Fresh Air 

Shelby County's air quality has improved in the years since Memphis shuttered its vehicle emission testing facilities in 2013, but that's not because the testing program ended, a county official said.

The city long struggled to comply with the U.S. Environmental Protection Agency's (EPA) standards for ozone pollution. During that struggle, the Memphis City Council voted to stop funding vehicle emissions testing stations here, which cost $2.7 million to run annually. Despite that move, the city met the EPA's air standards last year.

While vehicle emissions did increase air pollution in the years after the city ended the testing program, other factors, like some factory closings, helped improve the county's overall air quality, said Elizabeth Hart, public information officer with the Shelby County Health Department (SCHD).

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"Ending tailpipe testing did not improve overall air quality," Hart said. "Decreases due to industrial reductions and ... removing many of the old, dirtiest vehicles from the street [had a] much greater [effect on air quality] than the small increase from ending the program."

Congressman Steve Cohen championed the closing of vehicle inspection programs at the time, saying "Memphians shouldn't have to shoulder an additional burden because of a faulty testing system that discriminates against those who often don't have the means to afford repairs that have little or no effect on their vehicle's emissions." Shelby County Mayor Mark Luttrell said back then that 2011's closing of the Cleo manufacturing plant "reduced air pollution enough to prevent the need to continue tailpipe testing."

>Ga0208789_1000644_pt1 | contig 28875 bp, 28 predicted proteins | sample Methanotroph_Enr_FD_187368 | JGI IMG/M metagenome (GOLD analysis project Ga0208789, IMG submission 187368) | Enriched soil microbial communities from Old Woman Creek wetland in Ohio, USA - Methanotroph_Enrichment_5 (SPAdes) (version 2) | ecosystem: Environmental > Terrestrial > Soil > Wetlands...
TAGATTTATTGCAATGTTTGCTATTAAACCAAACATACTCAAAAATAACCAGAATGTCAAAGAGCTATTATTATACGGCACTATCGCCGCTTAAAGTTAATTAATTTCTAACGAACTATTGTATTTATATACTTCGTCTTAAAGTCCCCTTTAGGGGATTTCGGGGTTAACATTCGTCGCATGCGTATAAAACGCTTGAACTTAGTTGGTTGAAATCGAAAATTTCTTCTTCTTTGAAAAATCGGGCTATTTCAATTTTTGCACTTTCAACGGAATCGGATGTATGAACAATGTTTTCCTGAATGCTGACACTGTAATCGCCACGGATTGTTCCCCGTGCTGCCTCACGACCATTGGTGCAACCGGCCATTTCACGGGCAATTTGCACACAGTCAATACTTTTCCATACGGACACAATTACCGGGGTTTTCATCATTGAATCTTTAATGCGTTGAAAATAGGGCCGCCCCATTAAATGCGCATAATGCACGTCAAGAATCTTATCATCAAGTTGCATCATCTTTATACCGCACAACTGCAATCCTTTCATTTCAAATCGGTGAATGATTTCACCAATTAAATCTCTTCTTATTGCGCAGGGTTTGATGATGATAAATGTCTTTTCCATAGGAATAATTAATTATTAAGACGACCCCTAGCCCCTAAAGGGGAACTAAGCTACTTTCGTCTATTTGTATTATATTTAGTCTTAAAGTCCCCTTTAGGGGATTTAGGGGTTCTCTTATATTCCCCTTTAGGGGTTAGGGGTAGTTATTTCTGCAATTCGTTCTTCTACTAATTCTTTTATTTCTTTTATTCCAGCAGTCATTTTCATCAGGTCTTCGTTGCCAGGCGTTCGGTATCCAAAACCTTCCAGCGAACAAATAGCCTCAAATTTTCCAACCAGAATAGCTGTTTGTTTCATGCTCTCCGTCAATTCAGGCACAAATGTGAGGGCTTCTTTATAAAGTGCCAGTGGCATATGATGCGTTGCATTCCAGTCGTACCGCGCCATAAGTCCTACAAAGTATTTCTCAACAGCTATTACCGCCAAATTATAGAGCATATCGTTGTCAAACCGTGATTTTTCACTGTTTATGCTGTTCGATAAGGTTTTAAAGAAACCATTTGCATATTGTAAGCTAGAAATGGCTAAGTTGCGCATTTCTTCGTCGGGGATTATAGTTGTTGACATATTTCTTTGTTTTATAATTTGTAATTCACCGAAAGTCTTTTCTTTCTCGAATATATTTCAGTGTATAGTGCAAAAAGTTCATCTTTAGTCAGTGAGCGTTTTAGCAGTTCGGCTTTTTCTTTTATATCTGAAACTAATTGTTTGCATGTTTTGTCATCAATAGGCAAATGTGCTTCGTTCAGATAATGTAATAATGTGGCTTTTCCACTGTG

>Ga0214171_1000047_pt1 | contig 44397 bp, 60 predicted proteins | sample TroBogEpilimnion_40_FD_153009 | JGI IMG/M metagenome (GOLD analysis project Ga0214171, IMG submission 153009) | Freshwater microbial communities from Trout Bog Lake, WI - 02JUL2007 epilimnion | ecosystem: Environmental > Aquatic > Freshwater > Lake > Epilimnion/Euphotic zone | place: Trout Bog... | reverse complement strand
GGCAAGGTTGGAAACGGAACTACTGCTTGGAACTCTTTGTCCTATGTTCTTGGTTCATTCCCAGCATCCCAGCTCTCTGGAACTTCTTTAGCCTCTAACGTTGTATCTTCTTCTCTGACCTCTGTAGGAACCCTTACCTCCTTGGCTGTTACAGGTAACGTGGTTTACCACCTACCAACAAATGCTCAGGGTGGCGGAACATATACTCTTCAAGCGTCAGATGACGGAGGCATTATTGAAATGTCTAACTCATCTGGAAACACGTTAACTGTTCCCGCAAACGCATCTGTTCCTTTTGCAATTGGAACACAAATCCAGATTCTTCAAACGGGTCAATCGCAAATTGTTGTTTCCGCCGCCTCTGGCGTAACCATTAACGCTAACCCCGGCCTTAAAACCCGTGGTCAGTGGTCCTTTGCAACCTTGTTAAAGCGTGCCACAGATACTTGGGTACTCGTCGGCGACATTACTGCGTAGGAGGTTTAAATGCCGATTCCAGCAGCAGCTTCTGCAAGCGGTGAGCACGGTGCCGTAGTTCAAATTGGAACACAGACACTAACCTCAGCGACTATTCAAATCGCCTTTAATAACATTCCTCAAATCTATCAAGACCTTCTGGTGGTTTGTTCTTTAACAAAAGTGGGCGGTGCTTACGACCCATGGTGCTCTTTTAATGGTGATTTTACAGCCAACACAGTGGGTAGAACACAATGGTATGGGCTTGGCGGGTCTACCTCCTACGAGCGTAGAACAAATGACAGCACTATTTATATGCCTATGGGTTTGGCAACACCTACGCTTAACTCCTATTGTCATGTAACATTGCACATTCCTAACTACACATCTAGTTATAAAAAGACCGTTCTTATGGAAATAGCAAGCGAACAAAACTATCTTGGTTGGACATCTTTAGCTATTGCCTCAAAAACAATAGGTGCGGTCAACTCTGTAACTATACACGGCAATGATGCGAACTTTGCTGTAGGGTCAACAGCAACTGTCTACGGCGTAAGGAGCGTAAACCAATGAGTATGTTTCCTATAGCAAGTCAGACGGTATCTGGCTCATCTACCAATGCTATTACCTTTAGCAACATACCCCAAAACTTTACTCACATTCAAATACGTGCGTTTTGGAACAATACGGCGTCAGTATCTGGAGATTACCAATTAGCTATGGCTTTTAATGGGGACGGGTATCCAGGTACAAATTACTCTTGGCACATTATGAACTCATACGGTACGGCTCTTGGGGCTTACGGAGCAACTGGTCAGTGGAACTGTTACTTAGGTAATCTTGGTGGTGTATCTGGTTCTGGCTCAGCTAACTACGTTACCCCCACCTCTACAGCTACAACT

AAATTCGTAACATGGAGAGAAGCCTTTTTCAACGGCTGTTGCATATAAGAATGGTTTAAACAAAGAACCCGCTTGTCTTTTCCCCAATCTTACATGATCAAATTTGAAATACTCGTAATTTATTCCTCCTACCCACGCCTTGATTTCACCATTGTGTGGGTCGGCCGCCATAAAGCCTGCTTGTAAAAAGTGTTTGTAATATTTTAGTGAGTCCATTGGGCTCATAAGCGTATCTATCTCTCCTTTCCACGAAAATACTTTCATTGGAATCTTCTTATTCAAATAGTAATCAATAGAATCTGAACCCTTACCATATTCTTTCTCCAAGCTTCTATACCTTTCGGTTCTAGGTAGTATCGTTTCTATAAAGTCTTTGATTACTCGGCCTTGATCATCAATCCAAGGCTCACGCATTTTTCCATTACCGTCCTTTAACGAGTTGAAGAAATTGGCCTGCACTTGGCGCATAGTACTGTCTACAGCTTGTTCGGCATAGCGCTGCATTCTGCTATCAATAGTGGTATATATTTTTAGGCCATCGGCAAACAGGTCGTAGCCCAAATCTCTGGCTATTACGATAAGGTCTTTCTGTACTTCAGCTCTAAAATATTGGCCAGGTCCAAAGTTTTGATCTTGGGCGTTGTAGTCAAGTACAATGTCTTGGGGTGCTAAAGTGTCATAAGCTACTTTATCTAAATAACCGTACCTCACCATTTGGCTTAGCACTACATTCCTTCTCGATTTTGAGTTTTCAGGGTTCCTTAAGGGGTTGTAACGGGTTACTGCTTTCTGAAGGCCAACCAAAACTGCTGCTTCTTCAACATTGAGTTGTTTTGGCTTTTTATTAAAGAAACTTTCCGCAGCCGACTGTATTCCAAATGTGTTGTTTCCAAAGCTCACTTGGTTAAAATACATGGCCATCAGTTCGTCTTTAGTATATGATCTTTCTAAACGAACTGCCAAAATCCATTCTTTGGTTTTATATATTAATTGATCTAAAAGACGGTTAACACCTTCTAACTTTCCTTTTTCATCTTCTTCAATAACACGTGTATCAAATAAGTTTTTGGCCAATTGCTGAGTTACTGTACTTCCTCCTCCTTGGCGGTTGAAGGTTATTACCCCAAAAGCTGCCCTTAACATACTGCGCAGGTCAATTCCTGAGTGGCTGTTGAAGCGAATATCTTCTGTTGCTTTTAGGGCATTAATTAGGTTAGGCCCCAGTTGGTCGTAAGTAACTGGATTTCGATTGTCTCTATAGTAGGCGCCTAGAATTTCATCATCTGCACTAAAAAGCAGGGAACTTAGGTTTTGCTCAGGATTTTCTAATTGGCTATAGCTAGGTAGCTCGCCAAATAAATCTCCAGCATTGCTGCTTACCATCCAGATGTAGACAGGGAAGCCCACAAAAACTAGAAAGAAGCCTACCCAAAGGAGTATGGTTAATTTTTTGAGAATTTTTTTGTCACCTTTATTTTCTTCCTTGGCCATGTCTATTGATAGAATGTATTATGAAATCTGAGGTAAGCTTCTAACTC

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The Allen Fossil Plant continues to be Memphis' greatest polluter. The plant, which burns coal to power the city, generated a total of about 8,978 tons of air pollutants in 2015, according to SCHD figures. The Tennessee Valley Authority (TVA) will soon replace it with a natural gas energy plant, making use of the latest technology to reduce pollutants. Not without criticism, though, as the TVA has garnered protest for its plans to suck up 3.5 million gallons of water per day from the Memphis Sand aquifer to cool the plant.

Shelby County's quality of air continues to improve. Figures from the Health Department show that the Mid-South's air quality is below the EPA's national ambient air quality standard. Ozone, a gas that can provoke health problems such as chest pain, coughing, throat irritation, and congestion when at ground level, has steadily decreased in our air over the past few years. Such has been the case with a substance health officials call PM2.5, fine particles less than the width of a human hair, that can get stuck in the lungs and cause more serious health issues.

"Year to year, air quality can vary some — up or down, but the overall trend is in the right direction," Hart said.

One of the health department's considerable struggles is raising individual awareness about how citizens can improve the air quality, Hart said. Dennis Lynch, a leader of the local Sierra Club, said there are numerous ways to do this: plant a tree, don't top off your gas tank, and drive less.

"Trees produce oxygen, as well as clean the existing air," Lynch said. "A single tree can absorb 2,000 pounds of CO2 in its lifetime. Overfilling wastes gasoline and releases toxic benzene into our air. Every mile you don't drive saves one pound of CO2, and reduces other pollutants as well."

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